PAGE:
Some aircraft designs stand the test of time. Unfortunately, some designs disappear due to tougher years in aero sales or a market-driven need for newer aircraft.

Laser scanning made it possible to preserve an aerospace legacy. Source: Creaform

The Glastar was scanned with Creaform’s REVscan self-positioning handheld laser scanner. Models were then made in CATIA V5 in order to reconstruct the surfaces and the molds. Source: Creaform

Still, many pilots and aircraft leasing companies are interested in discontinued designs. First of all, they cannot bring themselves to believe that someday these airplanes simply will not be available. Second, they see amazing commercial potential in it.

Nowadays, numerous aircraft companies are emerging and bank on the fact that this market segment is not yet fully occupied. These entrepreneurs buy the rights to manufacture discontinued aircraft, and, from scratch, take on the challenge of reviving the spirit of these older birds.

The task at hand is not a simple one, as these aircraft were never designed in 3-D computer-aided design (CAD)-this technology did not even exist at the time-and 2-D drawings are often out of date. What remains to be done is the painstaking measurement of everything on the aircraft and amendment of the drawings, if even available. However, 3-D scanning can simplify this process.

Reverse Engineering

Symphony Aircraft (Trois-Rivières, Quebec, Canada) saw the commercial appeal of reissuing the Stoddard-Hamilton Glastar. Symphony had bought the rights to manufacture it under its name, but could not rely on the 2-D drawings it had acquired. At the time, these drawings had not been updated with the modifications made to the manufacturer’s 3-D parts.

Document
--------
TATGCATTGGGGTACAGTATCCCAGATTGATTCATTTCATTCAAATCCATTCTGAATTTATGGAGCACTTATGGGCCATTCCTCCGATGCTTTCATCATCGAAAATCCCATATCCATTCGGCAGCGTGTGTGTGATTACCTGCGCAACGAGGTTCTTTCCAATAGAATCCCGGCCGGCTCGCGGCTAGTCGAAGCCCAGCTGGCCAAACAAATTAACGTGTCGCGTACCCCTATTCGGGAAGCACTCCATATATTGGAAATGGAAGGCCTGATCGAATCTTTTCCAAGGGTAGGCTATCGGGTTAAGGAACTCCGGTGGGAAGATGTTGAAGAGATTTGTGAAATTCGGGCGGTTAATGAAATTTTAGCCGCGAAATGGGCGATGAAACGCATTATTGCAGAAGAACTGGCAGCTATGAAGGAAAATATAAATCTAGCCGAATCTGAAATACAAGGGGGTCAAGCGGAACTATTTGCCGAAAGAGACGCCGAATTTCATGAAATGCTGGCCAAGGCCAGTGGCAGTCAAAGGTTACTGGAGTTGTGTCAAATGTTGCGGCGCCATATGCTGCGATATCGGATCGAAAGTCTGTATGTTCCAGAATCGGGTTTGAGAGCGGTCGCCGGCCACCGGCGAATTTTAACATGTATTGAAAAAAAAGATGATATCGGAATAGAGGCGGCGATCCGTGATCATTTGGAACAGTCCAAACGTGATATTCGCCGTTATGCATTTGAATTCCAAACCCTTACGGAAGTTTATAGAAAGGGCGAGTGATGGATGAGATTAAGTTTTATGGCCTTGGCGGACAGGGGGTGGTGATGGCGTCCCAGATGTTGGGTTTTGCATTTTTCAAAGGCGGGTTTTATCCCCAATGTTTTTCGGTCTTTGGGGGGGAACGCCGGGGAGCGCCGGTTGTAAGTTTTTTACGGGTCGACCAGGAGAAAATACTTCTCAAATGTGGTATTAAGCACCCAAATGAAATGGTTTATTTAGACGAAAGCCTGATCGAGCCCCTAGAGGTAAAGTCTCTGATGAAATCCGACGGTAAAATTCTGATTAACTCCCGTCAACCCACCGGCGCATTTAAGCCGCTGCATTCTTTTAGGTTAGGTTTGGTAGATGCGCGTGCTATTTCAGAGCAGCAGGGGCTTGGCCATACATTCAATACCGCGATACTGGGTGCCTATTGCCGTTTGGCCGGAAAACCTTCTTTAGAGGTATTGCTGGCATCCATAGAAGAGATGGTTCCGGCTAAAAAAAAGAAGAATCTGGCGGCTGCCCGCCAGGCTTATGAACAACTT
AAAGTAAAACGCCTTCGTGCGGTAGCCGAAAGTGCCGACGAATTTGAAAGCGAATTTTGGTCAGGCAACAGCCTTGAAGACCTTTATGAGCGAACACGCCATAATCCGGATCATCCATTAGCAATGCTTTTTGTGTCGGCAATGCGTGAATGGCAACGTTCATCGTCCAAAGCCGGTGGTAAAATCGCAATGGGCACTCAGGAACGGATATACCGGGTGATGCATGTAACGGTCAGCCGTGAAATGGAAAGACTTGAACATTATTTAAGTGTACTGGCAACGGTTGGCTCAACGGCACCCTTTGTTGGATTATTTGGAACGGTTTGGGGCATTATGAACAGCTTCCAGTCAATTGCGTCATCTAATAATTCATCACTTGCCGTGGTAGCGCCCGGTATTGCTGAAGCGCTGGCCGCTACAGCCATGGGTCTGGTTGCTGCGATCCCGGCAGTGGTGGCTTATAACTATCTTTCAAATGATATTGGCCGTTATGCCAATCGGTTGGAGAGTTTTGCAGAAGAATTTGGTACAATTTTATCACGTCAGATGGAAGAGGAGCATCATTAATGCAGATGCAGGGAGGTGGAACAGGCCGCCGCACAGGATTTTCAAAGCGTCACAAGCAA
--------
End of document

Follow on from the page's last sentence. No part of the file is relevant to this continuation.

It was decided to use laser scanning and CAD surfacing technologies in order to build the panels, wings and other air-washed surfaces in a fast, cost-effective and simple way. Because Creaform (Lévis, Quebec, Canada) had already been involved in the 3-D laser scan of a small four-seater derived from a German design, the company was enlisted for Symphony’s reverse engineering needs.

The project spanned more than five weeks. First, surfaces were scanned with Creaform’s REVscan self-positioning handheld laser scanner. The parts were prepared-removed from the aircraft structure, if assembled, laid on a flat surface and fixtured-and then scanned in one shot, because the HandyScan has no volume limit, as opposed to an arm-mounted point-to-point scanner.

The scan data was then forwarded to the CAD department, where the 3-D models were reconstructed using the 1:1 scale scan data. At this point, any surface irregularities coming from the real parts were corrected to make ‘perfect’ nominal parts. From these models, shrink factors were applied to design the molds, thus adding flanges, molding analysis and scribe/trim lines for production.

A Legacy Preserved

Laser scanning has proved to be an efficient tool in the completion of extensive and complex projects such as this one. “At the project onset, we only had 2-D drawings of the aircraft parts to produce,” says Mirko Zgela, director at Symphony. “We did not know how accurate and up-to-date these were. Thanks to the reverse engineering that was done on real parts by Creaform, we could start cutting tools and molds, secured in the knowledge that they would produce good parts the first time.” This technology makes it possible to preserve the aerospace legacy that has been left throughout the years and pass it on to generations to come.


- Originally, Symphony had only 2-D drawings to work with; laser scanning allowed the measurement and reproduction of parts exactly to specification.

- It is estimated that Symphony saved tens of thousands of dollars by electing to use laser scanning technology rather than point-to-point.

- Because Creaform scanned real parts, Symphony could start cutting tools and molds, secure in the knowledge that they would produce good parts the first time.

(418) 833-4446
Reply 16